Looking ahead, lawmakers return to the Capitol on July 9 and Quinn faces a tough fight given the overwhelming support the legislation received in both chambers. To override Quinn’s changes, the effort would need the support of three-fifths of lawmakers in both chambers. That’s 71 members in the House and 36 in the Senate.

The measure passed with 89 votes in the House and 45 in the Senate, meaning as many as 18 House legislators and nine senators could choose to stand with Quinn and his changes to the bill still would be rejected. That’s a tough feat for any governor, not to mention one that has routinely been criticized for issuing demands to lawmakers without working to first build support.

Lawmakers also could move to accept the governor’s suggestions, but that seems unlikely to happen, even though it puts some legislators in the position of taking a tough vote against what gun control groups say are needed public safety changes to the bill.

“He might have had some good ideas,” said Rep. Jack Franks, D-Marengo. “But if he doesn’t engage in the process, he’s not relevant.”

Quinn appealed to the public for help, encouraging people to reach out to their lawmakers over the Independence Day weekend to demand they support his plan.Last fall, Quinn launched a similar effort when he asked the public to talk about public employee pension reform during Thanksgiving dinner. A pension reform bill has yet to reach the governor’s desk.

“I think it is important in the coming week that people across our state have the opportunity to look carefully at what the legislature has proposed, and what I have changed in this bill to make it safer for the people,” Quinn said. “We ask the people of Illinois to tell their legislators, ‘please support the common sense changes that I have made in this bill.'”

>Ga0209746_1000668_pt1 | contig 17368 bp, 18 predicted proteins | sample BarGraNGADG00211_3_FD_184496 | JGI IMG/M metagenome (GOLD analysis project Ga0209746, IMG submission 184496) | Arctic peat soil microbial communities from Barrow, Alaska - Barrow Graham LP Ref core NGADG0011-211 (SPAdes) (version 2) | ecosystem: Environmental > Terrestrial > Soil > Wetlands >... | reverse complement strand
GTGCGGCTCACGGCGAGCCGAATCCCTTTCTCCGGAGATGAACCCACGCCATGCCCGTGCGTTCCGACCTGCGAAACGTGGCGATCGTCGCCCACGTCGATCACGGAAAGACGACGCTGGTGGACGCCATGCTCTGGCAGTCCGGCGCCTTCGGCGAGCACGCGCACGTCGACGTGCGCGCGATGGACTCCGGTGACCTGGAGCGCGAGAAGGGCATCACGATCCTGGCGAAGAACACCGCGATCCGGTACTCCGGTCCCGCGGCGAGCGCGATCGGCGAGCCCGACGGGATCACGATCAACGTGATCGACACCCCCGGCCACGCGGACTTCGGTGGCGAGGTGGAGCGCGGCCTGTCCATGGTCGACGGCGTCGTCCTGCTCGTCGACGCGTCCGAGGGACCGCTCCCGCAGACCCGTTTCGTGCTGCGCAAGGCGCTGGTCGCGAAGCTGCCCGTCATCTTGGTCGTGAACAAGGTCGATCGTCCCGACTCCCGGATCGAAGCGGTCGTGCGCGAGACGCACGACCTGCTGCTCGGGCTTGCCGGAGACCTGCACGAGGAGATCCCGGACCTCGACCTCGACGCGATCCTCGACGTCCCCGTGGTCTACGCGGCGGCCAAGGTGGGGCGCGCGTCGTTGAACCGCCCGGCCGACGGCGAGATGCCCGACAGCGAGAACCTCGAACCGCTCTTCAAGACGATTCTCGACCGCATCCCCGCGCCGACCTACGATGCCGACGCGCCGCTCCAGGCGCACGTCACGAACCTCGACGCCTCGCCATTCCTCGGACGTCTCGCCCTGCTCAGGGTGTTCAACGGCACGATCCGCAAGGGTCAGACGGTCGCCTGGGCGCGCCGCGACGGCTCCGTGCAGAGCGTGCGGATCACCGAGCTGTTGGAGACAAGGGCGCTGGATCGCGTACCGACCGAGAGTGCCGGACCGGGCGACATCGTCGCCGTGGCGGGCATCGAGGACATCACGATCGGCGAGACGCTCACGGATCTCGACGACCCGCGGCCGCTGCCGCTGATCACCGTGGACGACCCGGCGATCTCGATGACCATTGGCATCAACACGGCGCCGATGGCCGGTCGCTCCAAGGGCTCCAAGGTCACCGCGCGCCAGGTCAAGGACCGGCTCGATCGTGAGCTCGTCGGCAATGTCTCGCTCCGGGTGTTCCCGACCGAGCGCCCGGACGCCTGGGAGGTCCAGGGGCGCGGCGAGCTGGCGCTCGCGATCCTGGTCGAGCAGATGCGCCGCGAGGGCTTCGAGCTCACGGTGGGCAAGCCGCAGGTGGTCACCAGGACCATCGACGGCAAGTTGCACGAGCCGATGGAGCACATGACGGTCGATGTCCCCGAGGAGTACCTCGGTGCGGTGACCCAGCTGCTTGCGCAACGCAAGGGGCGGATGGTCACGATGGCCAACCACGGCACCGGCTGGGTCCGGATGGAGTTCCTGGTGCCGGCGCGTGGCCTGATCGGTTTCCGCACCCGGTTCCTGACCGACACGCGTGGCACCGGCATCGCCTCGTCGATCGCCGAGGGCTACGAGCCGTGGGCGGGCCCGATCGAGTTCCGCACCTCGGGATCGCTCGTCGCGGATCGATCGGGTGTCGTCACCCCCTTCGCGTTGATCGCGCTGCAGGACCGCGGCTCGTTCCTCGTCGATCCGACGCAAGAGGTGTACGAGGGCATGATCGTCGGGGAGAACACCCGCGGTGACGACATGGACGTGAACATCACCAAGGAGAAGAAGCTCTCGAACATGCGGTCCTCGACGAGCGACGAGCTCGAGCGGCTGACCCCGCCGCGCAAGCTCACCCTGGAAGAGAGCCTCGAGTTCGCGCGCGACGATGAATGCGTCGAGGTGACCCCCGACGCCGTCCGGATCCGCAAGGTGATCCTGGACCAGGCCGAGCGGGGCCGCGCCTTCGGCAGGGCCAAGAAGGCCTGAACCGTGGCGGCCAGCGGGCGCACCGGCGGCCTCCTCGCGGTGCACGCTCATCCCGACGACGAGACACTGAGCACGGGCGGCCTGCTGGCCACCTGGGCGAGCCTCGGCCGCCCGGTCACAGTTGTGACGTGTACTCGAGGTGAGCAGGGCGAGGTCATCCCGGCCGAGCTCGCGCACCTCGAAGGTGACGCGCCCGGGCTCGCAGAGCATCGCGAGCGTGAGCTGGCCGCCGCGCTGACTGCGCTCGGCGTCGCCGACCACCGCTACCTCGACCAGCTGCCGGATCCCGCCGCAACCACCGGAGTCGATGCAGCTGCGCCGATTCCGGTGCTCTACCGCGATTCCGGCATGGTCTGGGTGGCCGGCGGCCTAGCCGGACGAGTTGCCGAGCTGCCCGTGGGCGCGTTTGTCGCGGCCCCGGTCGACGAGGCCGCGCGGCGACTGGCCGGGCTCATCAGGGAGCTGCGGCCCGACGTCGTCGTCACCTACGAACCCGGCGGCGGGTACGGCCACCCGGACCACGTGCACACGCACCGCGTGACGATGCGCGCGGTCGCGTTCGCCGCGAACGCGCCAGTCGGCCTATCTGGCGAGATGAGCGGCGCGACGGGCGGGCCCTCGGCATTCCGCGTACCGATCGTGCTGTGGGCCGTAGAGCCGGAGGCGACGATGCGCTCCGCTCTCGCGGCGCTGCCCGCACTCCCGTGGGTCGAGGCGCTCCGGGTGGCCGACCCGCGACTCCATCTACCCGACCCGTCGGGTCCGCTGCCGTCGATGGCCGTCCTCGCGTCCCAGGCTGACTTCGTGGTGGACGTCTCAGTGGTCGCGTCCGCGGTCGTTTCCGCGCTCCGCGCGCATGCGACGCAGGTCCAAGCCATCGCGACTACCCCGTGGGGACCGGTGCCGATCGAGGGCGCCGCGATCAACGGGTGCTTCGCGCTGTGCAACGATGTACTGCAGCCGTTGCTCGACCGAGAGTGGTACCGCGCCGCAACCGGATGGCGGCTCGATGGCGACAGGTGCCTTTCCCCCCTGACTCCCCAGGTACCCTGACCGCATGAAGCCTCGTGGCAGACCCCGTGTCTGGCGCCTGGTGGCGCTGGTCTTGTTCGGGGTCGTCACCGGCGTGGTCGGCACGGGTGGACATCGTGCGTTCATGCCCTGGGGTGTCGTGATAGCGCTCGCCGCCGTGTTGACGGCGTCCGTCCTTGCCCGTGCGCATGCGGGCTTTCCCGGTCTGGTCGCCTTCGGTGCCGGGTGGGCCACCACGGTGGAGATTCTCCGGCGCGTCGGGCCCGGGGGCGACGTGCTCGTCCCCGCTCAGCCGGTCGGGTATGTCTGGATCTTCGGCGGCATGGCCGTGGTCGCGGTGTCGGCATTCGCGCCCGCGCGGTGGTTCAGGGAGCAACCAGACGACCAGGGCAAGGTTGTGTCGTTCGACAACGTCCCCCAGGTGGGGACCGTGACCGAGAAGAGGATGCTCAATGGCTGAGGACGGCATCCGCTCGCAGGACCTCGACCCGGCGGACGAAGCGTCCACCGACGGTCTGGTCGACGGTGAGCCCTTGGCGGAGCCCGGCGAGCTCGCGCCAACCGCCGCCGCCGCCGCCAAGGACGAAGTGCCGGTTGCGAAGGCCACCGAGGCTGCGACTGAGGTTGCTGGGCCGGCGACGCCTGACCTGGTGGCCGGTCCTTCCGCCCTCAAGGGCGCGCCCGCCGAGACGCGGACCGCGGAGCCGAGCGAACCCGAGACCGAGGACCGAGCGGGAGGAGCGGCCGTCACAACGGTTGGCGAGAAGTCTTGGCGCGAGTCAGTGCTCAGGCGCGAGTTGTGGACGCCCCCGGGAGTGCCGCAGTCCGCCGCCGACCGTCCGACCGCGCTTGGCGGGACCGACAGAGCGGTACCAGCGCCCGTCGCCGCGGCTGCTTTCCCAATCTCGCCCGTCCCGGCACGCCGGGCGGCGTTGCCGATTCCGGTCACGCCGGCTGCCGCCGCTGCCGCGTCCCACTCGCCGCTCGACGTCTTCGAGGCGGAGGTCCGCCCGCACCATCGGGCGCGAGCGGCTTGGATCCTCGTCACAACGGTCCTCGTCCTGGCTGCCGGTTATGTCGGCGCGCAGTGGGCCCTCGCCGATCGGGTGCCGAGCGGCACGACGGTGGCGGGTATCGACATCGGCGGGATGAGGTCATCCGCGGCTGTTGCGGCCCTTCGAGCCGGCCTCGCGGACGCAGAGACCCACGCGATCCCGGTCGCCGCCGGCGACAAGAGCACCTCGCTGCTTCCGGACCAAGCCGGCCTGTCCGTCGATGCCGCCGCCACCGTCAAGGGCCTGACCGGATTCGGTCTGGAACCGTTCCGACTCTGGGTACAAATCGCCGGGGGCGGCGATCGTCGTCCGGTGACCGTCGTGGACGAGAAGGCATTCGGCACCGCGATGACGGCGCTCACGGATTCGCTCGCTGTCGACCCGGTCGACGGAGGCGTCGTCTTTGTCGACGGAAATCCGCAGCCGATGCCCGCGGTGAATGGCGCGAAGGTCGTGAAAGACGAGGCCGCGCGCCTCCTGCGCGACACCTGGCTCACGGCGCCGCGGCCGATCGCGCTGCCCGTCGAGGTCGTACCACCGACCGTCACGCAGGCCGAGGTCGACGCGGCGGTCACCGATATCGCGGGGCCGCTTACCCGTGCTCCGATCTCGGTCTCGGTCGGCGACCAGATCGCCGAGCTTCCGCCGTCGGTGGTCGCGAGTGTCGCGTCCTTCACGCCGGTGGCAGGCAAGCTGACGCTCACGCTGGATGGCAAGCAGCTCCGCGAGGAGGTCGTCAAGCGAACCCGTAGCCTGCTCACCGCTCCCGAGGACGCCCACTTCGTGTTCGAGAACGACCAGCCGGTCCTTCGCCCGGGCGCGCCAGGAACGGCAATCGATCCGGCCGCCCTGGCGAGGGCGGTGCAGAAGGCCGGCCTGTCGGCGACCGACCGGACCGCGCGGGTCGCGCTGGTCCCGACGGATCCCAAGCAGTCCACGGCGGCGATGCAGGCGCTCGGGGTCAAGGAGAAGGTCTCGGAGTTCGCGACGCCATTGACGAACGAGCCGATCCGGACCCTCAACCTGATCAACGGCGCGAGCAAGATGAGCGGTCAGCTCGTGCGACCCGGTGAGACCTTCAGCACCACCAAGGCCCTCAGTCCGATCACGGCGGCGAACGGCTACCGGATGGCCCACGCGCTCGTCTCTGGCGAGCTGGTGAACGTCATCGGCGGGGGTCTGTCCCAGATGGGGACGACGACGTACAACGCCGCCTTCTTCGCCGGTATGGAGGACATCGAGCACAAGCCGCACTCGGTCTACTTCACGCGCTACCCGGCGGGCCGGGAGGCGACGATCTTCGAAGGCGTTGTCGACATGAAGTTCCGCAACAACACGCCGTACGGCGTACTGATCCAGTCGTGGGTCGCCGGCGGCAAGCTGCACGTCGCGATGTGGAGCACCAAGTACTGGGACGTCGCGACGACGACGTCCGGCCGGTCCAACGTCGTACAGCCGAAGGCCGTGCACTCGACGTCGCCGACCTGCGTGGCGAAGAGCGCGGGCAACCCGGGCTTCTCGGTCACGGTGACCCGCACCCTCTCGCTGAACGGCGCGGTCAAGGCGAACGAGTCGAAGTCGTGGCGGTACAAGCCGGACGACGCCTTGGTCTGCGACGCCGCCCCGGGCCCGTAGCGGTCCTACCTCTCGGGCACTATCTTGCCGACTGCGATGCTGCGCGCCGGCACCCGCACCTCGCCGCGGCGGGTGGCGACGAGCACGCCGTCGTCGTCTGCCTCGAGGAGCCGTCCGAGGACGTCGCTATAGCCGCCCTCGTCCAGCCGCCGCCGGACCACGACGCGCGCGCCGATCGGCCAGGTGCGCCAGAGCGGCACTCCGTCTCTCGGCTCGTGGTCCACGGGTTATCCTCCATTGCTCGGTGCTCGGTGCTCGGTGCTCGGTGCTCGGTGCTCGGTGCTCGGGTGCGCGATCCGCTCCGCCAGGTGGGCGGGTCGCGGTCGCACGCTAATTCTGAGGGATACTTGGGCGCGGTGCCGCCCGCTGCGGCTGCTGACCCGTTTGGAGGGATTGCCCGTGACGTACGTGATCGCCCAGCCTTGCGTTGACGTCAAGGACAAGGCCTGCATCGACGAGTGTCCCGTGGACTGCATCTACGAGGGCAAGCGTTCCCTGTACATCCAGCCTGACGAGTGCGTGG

Specifically, Quinn recommended that citizens be allowed to carry only one concealed weapon that can carry a maximum of 10 rounds of ammunition — a major change from the legislation which puts in place no limits on how many guns or rounds could be carried.

Quinn also wants to ban guns from all places that serve alcohol, not just businesses in which booze makes up the majority of sales, as is currently written in the bill. He also wants to clarify language to make sure guns be completely concealed instead of partially, saying a gun peeking out of a pocket or purse could incite chaos.

In addition, the governor wants to give store and business owners more authority to ban guns from being carried on their property. Under the measure passed by lawmakers, guns would be allowed on the private property unless a sign was posted prohibiting them. Quinn wants to reverse that and ban guns from being carried on the private property unless an owner posts a sign giving “express permission.”